Collaboration Technology Principles

collaboration-solutions-1015By David Wolf
Video Architect at Capital One

Many in the AV industry are emphasizing collaboration standards focused on an professional IT approach keying in on specific strategic solutions. While this might be an easy approach to apply to collaboration solutions in organizations starting with small inventories or doing complete refreshes; I find this is a difficult approach in a large organization with hundreds of rooms and various funding sources. Still the need to provide consistence, cost effective, and predictable collaboration solutions, this space differs in that there are many complexities in AV, and applying a hard line approach to a standard may look good on paper, but it does not provide a holistic solution to meet the demands of all large enterprises. Instead I’m finding that building and socializing core principles that can align to meet the user requirements of any project by providing a flexible framework that will ensure effective adoption and ROI. These principles communicate the technology values and approach creating space to merge innovation and operational requirements.

User Experience

The goal is for the best achievable user experience; focusing on simplicity, consistency, intuitive operation and reliable up time, to follow the customer’s current UI design guidelines. The core goal is for a unified experience in all spaces and all aspects of the audio, video and control solution. Additionally the audio and video experience should focus on intelligibility, and view-ability, with consistent functional consideration. System control shall be intelligent, simple and aware of the user. This shall include automated actions to minimize the number of touches, touch points, and minimal amount of touch to task time. Never should system control allow user error due to a need for the user to understand, or be aware a device or system operating status. While innovation is welcome the user experience should take precedence.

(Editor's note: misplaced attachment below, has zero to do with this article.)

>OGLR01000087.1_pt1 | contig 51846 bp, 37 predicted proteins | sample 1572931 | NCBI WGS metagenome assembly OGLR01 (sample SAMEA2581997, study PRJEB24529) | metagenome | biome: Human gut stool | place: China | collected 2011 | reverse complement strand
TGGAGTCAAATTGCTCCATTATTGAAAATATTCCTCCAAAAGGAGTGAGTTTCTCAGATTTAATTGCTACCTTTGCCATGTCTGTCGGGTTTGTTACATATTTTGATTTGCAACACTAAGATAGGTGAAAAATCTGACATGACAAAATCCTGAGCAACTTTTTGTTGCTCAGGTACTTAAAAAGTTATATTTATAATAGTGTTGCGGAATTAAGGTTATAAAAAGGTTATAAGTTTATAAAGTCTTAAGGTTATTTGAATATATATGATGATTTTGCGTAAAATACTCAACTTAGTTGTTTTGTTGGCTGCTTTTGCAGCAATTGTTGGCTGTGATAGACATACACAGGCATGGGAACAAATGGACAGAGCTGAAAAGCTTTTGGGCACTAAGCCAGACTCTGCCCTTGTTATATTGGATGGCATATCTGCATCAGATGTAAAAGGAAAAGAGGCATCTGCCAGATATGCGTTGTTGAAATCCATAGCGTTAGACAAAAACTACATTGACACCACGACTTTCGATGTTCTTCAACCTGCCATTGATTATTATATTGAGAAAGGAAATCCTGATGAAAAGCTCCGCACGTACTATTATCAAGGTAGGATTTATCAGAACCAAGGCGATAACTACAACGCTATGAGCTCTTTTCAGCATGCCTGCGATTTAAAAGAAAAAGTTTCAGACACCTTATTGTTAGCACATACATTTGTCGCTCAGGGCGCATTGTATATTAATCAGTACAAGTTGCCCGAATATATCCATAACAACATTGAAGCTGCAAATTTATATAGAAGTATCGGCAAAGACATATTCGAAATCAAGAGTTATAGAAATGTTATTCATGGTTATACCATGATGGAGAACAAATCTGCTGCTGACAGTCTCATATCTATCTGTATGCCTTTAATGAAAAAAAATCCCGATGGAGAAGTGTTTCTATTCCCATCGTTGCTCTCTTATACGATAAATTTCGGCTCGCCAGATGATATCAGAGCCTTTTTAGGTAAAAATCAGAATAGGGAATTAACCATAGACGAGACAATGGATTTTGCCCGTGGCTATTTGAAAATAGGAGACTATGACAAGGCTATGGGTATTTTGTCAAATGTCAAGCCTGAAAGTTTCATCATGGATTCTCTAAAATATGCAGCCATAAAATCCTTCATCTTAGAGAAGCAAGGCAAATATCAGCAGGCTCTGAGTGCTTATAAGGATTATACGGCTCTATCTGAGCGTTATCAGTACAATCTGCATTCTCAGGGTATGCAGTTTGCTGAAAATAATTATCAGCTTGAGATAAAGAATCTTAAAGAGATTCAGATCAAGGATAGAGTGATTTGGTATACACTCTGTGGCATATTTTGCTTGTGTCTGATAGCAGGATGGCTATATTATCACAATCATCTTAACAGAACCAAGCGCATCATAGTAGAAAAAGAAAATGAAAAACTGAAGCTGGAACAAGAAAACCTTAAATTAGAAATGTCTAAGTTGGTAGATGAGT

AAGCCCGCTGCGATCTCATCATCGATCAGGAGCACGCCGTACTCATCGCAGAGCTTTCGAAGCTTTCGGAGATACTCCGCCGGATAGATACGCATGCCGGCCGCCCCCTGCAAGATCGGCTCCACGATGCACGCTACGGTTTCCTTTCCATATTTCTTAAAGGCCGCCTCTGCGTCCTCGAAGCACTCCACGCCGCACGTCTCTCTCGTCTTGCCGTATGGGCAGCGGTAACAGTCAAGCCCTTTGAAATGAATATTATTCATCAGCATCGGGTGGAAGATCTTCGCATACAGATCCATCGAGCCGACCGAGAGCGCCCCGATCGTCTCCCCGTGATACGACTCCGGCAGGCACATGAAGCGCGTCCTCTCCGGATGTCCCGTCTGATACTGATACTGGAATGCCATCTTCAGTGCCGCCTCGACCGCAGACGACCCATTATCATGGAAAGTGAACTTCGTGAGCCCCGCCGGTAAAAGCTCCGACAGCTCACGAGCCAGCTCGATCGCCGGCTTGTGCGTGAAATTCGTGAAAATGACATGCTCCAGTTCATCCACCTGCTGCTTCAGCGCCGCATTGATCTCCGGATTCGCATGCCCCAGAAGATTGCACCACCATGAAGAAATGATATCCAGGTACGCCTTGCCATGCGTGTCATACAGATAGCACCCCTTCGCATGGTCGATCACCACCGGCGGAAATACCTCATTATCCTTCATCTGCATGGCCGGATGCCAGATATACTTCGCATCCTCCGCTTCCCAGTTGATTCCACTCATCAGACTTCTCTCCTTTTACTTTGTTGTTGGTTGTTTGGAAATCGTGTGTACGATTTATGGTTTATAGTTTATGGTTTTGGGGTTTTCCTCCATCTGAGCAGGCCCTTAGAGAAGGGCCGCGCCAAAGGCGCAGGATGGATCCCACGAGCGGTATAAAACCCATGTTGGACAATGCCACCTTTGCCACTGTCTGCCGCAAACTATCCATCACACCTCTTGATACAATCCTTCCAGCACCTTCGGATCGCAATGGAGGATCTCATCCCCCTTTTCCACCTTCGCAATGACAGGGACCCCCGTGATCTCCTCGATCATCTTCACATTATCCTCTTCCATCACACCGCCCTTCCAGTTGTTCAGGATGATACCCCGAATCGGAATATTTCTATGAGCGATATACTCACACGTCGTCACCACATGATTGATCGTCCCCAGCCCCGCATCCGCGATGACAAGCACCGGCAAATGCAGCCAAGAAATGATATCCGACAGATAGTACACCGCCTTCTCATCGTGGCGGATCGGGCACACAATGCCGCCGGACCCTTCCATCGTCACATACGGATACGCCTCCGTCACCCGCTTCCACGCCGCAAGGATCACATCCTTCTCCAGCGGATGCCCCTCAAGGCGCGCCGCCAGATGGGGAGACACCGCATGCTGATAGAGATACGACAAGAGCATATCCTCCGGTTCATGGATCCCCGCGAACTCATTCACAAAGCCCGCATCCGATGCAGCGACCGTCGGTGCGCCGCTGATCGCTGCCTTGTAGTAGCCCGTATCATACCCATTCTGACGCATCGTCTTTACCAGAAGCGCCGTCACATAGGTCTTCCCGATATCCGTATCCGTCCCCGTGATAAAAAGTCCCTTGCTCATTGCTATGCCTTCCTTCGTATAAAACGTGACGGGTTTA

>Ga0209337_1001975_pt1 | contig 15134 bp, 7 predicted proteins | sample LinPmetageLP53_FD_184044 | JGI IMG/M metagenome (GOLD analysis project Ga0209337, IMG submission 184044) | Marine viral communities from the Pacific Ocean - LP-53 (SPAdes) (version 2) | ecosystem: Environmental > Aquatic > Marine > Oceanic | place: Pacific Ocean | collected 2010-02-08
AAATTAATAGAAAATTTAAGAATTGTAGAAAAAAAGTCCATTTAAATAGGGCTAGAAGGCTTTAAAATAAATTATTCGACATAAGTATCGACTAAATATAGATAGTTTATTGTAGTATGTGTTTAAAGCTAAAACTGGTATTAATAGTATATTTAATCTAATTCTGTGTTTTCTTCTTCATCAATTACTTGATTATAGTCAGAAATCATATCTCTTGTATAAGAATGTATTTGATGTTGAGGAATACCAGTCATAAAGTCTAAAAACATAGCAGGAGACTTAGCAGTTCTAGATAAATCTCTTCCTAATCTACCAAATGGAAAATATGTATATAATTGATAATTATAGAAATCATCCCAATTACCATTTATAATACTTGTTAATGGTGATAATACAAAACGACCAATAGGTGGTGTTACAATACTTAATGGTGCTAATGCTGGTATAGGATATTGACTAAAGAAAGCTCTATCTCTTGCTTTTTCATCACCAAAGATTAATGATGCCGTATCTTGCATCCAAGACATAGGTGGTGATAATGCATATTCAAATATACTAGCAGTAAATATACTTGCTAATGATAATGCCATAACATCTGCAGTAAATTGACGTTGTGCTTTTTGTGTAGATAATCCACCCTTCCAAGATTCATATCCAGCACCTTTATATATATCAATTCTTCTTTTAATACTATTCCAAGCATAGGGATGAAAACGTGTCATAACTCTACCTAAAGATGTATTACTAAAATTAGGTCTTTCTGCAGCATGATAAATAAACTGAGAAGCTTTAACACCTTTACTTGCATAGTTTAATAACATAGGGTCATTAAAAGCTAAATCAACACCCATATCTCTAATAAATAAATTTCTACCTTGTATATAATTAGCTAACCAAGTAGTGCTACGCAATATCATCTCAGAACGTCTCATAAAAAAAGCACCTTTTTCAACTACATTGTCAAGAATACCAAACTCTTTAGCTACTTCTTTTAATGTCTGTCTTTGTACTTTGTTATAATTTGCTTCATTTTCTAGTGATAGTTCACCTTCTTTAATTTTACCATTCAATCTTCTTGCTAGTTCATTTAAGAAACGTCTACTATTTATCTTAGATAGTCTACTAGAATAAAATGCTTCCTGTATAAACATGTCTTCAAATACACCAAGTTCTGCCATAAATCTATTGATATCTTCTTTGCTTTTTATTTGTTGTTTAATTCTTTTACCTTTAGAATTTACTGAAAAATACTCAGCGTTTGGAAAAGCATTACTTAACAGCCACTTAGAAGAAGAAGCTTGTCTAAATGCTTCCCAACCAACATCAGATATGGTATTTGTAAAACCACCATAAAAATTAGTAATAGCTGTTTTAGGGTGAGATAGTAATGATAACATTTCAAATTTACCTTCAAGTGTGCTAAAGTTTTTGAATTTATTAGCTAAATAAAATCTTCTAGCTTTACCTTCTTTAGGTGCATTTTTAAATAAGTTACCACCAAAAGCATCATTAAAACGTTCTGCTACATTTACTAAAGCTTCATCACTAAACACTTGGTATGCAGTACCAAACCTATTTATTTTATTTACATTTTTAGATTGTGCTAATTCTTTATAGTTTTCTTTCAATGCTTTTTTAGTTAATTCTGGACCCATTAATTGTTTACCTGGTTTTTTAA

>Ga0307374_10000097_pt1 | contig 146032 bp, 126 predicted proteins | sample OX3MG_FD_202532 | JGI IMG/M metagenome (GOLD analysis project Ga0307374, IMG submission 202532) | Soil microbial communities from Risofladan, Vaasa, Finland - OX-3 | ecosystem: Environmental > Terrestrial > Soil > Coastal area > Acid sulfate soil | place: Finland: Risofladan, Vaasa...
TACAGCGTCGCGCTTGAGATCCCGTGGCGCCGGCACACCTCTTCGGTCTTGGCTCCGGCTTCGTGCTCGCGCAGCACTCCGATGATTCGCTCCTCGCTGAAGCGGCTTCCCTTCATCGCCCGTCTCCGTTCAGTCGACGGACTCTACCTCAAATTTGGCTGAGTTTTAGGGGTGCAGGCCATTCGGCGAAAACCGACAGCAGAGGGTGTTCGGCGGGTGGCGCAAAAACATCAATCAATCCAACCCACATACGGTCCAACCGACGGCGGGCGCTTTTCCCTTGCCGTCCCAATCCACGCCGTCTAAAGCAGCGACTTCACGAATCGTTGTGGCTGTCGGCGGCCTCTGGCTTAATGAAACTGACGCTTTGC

Normalization

Solutions are designed and installed in a typical manner with consistent operation and support, with consideration around how users expect to work with technology in spaces locally and across the enterprise, with as few solutions or “system types.” Innovation or new system types are to be approached to ensure the solution can replicate into future one or more solution categories.

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System design should pivot around efficiency, quality experience, independence, supportability, reliability and ability to replicate. All systems shall include documented resolution plans and hardware solutions that include proper resolution management. Solutions should include and degrade or take away from typical legacy quality and features, while ensuring a consistent user expectations and experience.

Documentation shall be organized by room not project, to include drawings, code, and system files. By allowing the customer to catalog solutions by room or space and not by floor or building, support and move/changes are more effective and efficient. Drawings should be in electronic format organized and compiled by room and or system type. These should be stored local to the system when possible, with a clearly documented storage and revision process.

Deployment and Support

Solutions should be carefully coordinated with the spaces they are being deployed to ensure the core principles are being met. Additionally key goals include industry installation best practices, access, simplicity, efficiency and system operation. The solution provider shall be responsible for proper configuration, function, and validation of all devices and the system as a whole per industry standards and customer requirements. This will include ensuring the solution can be supported with ease of access during times of service. Solutions should be installed in a simple manner without complicated numbering, labeling, and cable types. All solutions shall support integration with the monitoring, alerting, and reporting/analytic systems per customer requirements.

This blog was reprinted with permission from David Wolf and originally appeared here.

Image via Office of the Future